Touche — a project out of Disney Research — uses a new form of sensing technology that builds on the capacitive touchscreens we have grown accustomed to in smartphones and iPads. Capacitive sensing technology picks up the electrical signal your finger emits at a single frequency, in essence detecting only whether a person is, or is not, touching a surface. Touche goes one step further and detects not just if — but how — you are touching a surface.

Using a range of frequencies, each of which responds uniquely to different materials, Touche creates a “capacitive profile” which is more complex than a binary touch/no touch detection system. Touche proposes a “swept frequency capacitive sensing technique” which detects the act of touching while also recognizing the complexities of that interaction: if an object has been pinched or grabbed, been grazed by one finger or two — Touche knows. It can also sense what it is being touched by (a human hand, a metal utensil) and process changes in touch.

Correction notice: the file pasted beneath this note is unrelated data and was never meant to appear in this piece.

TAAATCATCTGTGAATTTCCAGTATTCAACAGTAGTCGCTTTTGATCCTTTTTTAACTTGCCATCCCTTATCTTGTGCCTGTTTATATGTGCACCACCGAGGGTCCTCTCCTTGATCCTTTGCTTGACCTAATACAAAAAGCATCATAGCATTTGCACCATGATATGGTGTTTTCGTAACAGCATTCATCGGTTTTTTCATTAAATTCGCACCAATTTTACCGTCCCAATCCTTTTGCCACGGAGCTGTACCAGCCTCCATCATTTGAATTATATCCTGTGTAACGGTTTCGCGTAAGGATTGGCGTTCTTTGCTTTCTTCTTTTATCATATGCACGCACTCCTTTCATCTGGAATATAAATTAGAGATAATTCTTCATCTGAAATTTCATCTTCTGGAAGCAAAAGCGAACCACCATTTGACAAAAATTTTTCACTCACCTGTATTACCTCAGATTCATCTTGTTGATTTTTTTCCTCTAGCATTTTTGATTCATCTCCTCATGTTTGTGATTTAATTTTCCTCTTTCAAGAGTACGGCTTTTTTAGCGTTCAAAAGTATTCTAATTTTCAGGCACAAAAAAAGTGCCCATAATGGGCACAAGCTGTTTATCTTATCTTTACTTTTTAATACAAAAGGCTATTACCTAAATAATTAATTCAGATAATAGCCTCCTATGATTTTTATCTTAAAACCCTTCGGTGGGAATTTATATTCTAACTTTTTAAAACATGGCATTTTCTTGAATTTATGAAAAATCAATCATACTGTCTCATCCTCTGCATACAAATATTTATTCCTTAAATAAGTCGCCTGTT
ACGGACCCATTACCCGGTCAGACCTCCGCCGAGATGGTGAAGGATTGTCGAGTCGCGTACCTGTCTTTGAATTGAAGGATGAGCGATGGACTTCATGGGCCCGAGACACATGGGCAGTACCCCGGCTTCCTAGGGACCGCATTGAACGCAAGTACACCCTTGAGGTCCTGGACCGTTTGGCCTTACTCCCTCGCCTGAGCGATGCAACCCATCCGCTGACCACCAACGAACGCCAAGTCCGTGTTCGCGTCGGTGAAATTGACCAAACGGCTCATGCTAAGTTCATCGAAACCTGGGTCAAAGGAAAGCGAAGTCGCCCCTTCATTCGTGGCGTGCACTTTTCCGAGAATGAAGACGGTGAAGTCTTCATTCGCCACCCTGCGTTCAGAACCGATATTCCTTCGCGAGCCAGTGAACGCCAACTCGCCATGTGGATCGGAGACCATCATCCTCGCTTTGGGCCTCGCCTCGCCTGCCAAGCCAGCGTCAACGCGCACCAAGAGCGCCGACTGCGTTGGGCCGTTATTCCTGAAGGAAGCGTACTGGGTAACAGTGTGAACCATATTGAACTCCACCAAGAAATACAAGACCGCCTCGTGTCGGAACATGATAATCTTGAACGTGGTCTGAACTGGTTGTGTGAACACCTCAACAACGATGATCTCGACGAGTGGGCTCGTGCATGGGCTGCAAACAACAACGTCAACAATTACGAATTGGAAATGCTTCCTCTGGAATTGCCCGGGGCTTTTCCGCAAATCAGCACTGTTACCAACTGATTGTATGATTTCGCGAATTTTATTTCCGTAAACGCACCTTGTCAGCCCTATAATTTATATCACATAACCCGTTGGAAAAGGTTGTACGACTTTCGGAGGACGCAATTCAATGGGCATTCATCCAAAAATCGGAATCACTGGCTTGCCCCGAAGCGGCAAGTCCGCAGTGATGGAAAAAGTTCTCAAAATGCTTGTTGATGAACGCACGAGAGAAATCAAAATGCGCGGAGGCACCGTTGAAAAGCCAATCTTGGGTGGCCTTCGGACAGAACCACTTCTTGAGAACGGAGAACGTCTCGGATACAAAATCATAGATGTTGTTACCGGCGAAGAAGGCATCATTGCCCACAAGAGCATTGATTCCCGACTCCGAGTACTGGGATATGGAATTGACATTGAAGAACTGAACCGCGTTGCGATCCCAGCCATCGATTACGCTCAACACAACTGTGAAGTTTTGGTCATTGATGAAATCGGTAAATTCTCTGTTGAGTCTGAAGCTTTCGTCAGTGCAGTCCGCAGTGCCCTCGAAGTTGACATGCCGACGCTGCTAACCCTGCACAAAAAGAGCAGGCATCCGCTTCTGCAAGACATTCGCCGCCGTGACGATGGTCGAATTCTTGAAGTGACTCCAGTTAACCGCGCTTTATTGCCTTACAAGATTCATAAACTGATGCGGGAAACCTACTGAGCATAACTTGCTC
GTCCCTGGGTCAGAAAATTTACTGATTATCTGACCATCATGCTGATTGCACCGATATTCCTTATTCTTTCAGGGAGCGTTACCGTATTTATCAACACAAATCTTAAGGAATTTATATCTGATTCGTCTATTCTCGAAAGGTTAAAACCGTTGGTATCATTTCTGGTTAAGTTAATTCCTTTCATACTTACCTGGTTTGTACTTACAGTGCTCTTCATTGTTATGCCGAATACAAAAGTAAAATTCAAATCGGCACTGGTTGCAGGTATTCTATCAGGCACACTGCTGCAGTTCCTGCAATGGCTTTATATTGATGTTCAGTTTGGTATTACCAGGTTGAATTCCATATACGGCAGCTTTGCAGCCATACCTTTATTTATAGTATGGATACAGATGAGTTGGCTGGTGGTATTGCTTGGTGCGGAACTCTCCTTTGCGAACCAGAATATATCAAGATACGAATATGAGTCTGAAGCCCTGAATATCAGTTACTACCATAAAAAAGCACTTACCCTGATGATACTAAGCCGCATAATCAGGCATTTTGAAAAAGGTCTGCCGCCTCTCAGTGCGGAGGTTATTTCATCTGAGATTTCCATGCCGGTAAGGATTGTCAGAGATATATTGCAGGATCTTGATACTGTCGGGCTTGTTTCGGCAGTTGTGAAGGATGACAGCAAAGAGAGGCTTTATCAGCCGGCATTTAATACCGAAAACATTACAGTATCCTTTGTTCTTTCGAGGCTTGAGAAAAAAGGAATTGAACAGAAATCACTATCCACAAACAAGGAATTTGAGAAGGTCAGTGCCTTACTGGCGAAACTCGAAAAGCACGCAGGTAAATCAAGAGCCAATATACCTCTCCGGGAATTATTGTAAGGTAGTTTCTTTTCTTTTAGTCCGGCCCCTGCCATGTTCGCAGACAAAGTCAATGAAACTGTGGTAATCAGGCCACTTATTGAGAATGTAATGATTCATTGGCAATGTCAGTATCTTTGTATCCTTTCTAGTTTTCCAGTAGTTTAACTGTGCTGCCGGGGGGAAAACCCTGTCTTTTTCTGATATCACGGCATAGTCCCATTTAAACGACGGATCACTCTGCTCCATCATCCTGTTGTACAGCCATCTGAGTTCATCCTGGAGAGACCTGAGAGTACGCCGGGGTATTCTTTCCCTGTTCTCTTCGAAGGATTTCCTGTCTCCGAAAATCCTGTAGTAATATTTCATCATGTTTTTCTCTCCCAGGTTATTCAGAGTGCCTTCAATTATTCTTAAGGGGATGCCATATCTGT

Perhaps the most captivating aspect of Touche is its ability to turn virtually any surface into a touchscreen of sorts. In a recently released video, Disney demonstrated how it could turn objects like tables and doorknobs, as well as water and even the human body, into “multi-touch, gesture recognizing interfaces.” Indeed, the demo suggested one possible use for the technology would allow a person to interact with their smartphone simply by making gestures on their body rather than having to reach into their pocket to fish out the phone. Others have also suggested practical, and even life-saving, functions for the technology, like using it to detect if a child’s head has slipped beneath the bath water and automatically draining the tub.

The uses for Touche are seemingly endless, which begs the question — when and for what purposes will Disney patent this latest technology? While Disney may take advantage of the computing, gaming, and other entertainment-based applications of Touche, most of the imagined uses thus far (even in Disney’s own demo) were not in the media conglomerate’s wheelhouse. For example, teaching a child to use proper ustensils and programming office doors to indicate when employees are busy or have left for the day hardly seem like services we expect from Disney. With that in mind, for whom and to what end Disney’s patent leaves Touche technology available is worth keeping an eye on.

– Katie Kuhn

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